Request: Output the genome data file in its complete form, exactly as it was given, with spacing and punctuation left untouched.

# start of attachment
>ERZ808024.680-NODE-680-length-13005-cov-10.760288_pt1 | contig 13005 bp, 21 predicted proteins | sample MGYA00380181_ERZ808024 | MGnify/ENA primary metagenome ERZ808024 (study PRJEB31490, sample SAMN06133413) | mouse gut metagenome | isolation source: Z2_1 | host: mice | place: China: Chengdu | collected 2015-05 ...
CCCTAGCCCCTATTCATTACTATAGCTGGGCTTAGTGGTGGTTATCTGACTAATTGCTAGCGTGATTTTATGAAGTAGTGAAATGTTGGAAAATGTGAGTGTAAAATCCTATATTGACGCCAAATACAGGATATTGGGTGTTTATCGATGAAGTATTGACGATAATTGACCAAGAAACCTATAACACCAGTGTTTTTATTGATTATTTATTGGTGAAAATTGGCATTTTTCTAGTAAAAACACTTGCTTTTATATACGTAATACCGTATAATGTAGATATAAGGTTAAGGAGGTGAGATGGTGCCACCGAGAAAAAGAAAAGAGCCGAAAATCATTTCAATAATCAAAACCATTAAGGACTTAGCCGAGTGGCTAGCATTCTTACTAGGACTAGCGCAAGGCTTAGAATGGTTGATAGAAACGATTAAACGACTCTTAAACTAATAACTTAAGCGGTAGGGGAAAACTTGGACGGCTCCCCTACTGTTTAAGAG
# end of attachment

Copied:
>ERZ808024.680-NODE-680-length-13005-cov-10.760288_pt1 | contig 13005 bp, 21 predicted proteins | sample MGYA00380181_ERZ808024 | MGnify/ENA primary metagenome ERZ808024 (study PRJEB31490, sample SAMN06133413) | mouse gut metagenome | isolation source: Z2_1 | host: mice | place: China: Chengdu | collected 2015-05 ...
CCCTAGCCCCTATTCATTACTATAGCTGGGCTTAGTGGTGGTTATCTGACTAATTGCTAGCGTGATTTTATGAAGTAGTGAAATGTTGGAAAATGTGAGTGTAAAATCCTATATTGACGCCAAATACAGGATATTGGGTGTTTATCGATGAAGTATTGACGATAATTGACCAAGAAACCTATAACACCAGTGTTTTTATTGATTATTTATTGGTGAAAATTGGCATTTTTCTAGTAAAAACACTTGCTTTTATATACGTAATACCGTATAATGTAGATATAAGGTTAAGGAGGTGAGATGGTGCCACCGAGAAAAAGAAAAGAGCCGAAAATCATTTCAATAATCAAAACCATTAAGGACTTAGCCGAGTGGCTAGCATTCTTACTAGGACTAGCGCAAGGCTTAGAATGGTTGATAGAAACGATTAAACGACTCTTAAACTAATAACTTAAGCGGTAGGGGAAAACTTGGACGGCTCCCCTACTGTTTAAGAG